What do you like the most about the clubs and team sports you have joined?
–I think being in FBLA gave me an idea of how practical life is going to be if you are a businessman while Community Club gave me a lot of ideas in which I can serve my people when I go back home.
– Soccer and track sports embellished my mental and physical skills, and also taught me that teamwork, respect, and sportsman spirit are really important during any sport because if you lack any one of these you are not a good sportsman.
Wisconsin’s climate and landscape are really different from that of your hometown in Pakistan. How do you like living in such a new environment?
I think it was a new and interesting experience because I’ve never been to an area where the temperature can go below -30 Celsius. I loved it because I love watching a movie and eating something when it’s snowing out and I think it was the best environment to do so. I enjoyed Wisconsin winter.
What are some things about Wisconsin that you appreciate?
I think the people of Wisconsin are really welcoming to new people because in River Falls, everyone has been so nice to me from the beginning of the year! But the best thing about Wisconsin is cheese curds. They are so delicious!
Was this past winter your first time seeing snow? What was that experience like?
No it wasn’t but I haven’t seen this much snow before. I love seeing snow fall so it was a great experience, drinking hot chocolate and seeing snow fall.
This year, you got to share a holiday with you host family, and be a part of one of theirs! Tells us about these experiences!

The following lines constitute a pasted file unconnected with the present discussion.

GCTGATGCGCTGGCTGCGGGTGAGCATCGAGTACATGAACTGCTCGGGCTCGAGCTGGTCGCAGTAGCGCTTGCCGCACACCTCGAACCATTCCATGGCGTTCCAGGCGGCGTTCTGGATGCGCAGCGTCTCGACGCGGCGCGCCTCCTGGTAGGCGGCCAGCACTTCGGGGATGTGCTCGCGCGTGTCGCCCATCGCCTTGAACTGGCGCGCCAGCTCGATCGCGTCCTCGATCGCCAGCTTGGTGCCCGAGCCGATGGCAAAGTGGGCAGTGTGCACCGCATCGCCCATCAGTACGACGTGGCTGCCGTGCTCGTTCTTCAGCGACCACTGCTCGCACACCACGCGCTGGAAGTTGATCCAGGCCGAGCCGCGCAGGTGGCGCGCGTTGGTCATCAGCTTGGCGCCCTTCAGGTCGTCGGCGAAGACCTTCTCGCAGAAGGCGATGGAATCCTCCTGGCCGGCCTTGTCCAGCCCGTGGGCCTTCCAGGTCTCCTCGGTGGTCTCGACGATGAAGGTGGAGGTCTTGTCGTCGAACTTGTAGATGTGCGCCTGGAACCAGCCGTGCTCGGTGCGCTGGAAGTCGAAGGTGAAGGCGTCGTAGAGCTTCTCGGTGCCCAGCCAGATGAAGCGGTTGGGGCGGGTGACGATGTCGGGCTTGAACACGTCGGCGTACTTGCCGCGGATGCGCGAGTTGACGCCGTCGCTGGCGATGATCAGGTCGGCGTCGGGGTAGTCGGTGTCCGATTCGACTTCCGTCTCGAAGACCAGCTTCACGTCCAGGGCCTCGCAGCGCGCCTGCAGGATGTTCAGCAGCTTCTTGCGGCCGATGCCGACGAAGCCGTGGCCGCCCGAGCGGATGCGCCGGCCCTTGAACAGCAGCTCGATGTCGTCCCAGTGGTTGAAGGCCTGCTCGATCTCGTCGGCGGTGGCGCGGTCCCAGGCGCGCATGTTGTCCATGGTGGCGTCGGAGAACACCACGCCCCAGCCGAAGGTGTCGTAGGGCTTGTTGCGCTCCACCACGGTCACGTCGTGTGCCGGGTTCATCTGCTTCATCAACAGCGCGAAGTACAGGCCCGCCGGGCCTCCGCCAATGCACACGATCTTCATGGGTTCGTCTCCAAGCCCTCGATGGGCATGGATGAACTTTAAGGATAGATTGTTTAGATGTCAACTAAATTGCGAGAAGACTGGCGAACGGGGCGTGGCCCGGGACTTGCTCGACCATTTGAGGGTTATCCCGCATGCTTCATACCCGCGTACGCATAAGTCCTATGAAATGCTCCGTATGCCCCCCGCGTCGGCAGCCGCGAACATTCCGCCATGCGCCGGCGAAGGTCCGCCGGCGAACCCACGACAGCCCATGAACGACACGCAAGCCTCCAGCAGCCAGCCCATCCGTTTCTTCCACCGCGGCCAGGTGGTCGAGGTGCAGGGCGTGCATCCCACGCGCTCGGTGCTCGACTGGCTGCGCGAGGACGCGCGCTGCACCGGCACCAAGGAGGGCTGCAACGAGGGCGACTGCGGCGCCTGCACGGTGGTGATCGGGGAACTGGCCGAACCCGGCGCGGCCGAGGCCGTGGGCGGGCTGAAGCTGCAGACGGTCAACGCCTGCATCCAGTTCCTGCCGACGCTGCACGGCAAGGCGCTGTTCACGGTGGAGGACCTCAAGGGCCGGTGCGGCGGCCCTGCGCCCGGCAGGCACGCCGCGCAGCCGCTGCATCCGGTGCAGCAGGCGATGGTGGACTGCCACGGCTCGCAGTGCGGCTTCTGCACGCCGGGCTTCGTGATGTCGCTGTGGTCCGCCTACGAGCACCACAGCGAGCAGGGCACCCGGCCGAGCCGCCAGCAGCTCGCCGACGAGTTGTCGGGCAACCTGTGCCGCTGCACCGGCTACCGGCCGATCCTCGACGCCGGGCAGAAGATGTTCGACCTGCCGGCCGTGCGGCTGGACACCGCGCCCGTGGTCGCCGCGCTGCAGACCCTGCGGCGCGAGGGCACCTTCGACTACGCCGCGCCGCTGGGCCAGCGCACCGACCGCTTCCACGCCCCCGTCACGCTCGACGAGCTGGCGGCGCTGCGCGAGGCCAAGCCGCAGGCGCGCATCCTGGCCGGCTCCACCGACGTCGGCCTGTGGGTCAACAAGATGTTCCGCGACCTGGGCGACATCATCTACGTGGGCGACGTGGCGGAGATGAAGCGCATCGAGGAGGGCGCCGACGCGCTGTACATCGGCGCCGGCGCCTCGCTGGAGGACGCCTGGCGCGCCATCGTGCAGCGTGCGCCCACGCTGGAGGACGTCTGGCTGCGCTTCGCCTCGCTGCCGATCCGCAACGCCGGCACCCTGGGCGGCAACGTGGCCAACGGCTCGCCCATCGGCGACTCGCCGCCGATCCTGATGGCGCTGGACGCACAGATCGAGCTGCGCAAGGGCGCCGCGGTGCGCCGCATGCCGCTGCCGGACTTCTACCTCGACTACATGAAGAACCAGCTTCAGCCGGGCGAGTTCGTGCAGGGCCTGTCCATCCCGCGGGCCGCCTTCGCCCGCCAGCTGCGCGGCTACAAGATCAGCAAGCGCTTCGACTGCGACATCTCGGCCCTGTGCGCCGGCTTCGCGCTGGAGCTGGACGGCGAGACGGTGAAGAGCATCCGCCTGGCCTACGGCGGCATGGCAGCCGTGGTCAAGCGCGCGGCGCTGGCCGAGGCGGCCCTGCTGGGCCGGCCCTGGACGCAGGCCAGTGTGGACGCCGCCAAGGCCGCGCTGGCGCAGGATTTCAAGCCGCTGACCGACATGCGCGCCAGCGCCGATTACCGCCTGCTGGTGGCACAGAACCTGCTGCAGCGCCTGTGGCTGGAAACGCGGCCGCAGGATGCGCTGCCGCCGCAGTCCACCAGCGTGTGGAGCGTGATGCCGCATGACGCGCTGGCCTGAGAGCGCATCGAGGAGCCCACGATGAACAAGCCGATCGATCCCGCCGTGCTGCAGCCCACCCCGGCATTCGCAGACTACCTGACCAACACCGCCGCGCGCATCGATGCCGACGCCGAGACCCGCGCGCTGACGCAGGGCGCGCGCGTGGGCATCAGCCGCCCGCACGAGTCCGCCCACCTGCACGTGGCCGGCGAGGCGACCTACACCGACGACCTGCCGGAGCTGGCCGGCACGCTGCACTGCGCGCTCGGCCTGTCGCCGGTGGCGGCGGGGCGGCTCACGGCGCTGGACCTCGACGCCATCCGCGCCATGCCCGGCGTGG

Being away from home on Eid-ul-adha was a bit sad because I really like celebrating that day with my family and friends, but my host family didn’t let me get depressed. I think this experience showed me how colorful the world and different traditions can be.
How did you celebrate Eid-ul-Adha with your host family?
We had a family dinner and everyone wore dresses (Shalwar Kameez) which I brought for them from Pakistan. It felt like I was celebrating Eid at my own house back home in Pakistan! It felt like they really care about my feelings.
(Muneeb celebrating Eid-ul-Adha with his Host Family)
Tell us about Christmas with your host family! Was it fun to experience another culture’s holiday?
Yes! We celebrated Christmas at our house. My host grandmother came to our house to celebrate Christmas with us. We got a lot of gifts (who doesn’t like an event where you get gifts when it’s not your birthday, lol!) We unwrapped the gifts and some gifts were hilarious! I loved Christmas.
You have been committed to changing the negative stereotypes associated with Islam and Muslims. Have you found most people receptive to your message of tolerance and acceptance?
Yes, I think most of the people I gave presentations to were really receptive to my ideas. In general , the people of River Falls are awesome and are always hyped to listen to what I say.
What has been the most challenging aspect of changing these stereotypes?
After 9/11, it’s been really hard for Muslims to live a normal life in America. They have to face a lot of stereotypes about their religion and countries. For me, it was hard to explain to them what terrorism actually is and that it has nothing to do with religion. Though it sounds like an easy thing to do, it’s not. Convincing people that what they have been assuming for a long time is wrong is not easy. Also telling them about how a Muslim feels, when he faces racist or anti-religious comments, was hard because they have never experienced such criticism in another country.
What has been the most rewarding aspect?
I broke a lot of stereotypes, like all Muslims are terrorists, Pakistan is a desert country, or women are not allowed to do anything in Islam etc, at least in River Falls. I think it’s a big achievement for me and I am looking forward to presenting my ideas to more people to change their thinking towards different religions and traditions.